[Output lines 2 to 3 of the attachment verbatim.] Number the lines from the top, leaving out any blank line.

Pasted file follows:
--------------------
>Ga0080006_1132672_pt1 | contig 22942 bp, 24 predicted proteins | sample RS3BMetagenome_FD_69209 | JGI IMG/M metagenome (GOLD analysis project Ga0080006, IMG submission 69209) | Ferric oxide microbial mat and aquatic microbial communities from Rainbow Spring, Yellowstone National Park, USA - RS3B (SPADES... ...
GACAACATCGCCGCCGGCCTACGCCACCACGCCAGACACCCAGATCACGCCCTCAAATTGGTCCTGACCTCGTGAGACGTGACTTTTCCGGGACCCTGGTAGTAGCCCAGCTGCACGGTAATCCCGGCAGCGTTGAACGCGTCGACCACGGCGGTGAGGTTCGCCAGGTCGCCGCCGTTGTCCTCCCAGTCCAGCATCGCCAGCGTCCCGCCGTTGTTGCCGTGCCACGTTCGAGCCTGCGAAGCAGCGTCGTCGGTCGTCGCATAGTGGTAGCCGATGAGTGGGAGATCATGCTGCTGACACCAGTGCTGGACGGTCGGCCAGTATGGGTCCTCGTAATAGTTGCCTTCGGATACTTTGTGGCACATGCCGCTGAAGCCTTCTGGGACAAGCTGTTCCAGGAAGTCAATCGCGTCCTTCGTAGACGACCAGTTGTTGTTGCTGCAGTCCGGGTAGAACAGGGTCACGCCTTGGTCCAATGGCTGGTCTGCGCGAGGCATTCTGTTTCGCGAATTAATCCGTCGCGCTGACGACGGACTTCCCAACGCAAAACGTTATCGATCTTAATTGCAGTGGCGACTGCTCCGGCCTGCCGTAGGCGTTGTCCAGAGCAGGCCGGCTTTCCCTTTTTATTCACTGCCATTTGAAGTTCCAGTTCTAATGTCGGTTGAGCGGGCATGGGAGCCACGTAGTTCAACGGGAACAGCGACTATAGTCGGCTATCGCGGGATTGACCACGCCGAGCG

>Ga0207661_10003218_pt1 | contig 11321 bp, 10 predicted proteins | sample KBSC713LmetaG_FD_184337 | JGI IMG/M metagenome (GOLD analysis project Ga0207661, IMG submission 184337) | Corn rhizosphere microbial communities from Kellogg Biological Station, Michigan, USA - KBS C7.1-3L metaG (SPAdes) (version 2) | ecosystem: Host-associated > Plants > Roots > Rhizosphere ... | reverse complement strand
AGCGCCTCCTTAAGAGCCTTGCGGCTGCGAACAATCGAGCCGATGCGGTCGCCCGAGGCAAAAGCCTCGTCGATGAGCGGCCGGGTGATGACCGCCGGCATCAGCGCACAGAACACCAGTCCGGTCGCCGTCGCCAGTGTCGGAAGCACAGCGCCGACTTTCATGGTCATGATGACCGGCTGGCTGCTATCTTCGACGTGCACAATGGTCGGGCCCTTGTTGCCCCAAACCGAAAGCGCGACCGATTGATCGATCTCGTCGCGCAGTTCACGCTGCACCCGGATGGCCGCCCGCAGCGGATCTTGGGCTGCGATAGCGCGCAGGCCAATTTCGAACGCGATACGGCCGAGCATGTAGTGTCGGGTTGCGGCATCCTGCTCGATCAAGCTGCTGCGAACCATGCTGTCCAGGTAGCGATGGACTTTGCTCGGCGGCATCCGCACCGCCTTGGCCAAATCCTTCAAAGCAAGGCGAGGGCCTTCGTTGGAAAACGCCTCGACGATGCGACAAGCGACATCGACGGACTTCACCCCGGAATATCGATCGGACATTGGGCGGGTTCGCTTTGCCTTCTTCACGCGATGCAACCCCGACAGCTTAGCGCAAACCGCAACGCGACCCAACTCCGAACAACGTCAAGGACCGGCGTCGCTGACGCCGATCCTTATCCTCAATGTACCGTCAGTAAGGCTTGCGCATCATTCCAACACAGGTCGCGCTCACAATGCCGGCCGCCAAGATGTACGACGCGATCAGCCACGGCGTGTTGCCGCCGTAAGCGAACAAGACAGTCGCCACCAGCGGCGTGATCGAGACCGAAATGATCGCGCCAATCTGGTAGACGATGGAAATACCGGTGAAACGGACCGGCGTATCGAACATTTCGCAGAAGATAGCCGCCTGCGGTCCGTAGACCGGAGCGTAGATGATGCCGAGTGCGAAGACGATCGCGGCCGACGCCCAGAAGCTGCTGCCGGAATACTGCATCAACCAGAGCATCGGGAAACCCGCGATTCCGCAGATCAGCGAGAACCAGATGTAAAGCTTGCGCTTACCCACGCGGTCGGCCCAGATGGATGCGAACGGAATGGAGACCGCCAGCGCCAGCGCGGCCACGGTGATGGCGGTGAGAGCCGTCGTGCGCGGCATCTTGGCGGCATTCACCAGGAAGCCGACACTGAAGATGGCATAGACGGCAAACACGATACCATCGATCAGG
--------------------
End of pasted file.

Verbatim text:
GACAACATCGCCGCCGGCCTACGCCACCACGCCAGACACCCAGATCACGCCCTCAAATTGGTCCTGACCTCGTGAGACGTGACTTTTCCGGGACCCTGGTAGTAGCCCAGCTGCACGGTAATCCCGGCAGCGTTGAACGCGTCGACCACGGCGGTGAGGTTCGCCAGGTCGCCGCCGTTGTCCTCCCAGTCCAGCATCGCCAGCGTCCCGCCGTTGTTGCCGTGCCACGTTCGAGCCTGCGAAGCAGCGTCGTCGGTCGTCGCATAGTGGTAGCCGATGAGTGGGAGATCATGCTGCTGACACCAGTGCTGGACGGTCGGCCAGTATGGGTCCTCGTAATAGTTGCCTTCGGATACTTTGTGGCACATGCCGCTGAAGCCTTCTGGGACAAGCTGTTCCAGGAAGTCAATCGCGTCCTTCGTAGACGACCAGTTGTTGTTGCTGCAGTCCGGGTAGAACAGGGTCACGCCTTGGTCCAATGGCTGGTCTGCGCGAGGCATTCTGTTTCGCGAATTAATCCGTCGCGCTGACGACGGACTTCCCAACGCAAAACGTTATCGATCTTAATTGCAGTGGCGACTGCTCCGGCCTGCCGTAGGCGTTGTCCAGAGCAGGCCGGCTTTCCCTTTTTATTCACTGCCATTTGAAGTTCCAGTTCTAATGTCGGTTGAGCGGGCATGGGAGCCACGTAGTTCAACGGGAACAGCGACTATAGTCGGCTATCGCGGGATTGACCACGCCGAGCG

>Ga0207661_10003218_pt1 | contig 11321 bp, 10 predicted proteins | sample KBSC713LmetaG_FD_184337 | JGI IMG/M metagenome (GOLD analysis project Ga0207661, IMG submission 184337) | Corn rhizosphere microbial communities from Kellogg Biological Station, Michigan, USA - KBS C7.1-3L metaG (SPAdes) (version 2) | ecosystem: Host-associated > Plants > Roots > Rhizosphere ... | reverse complement strand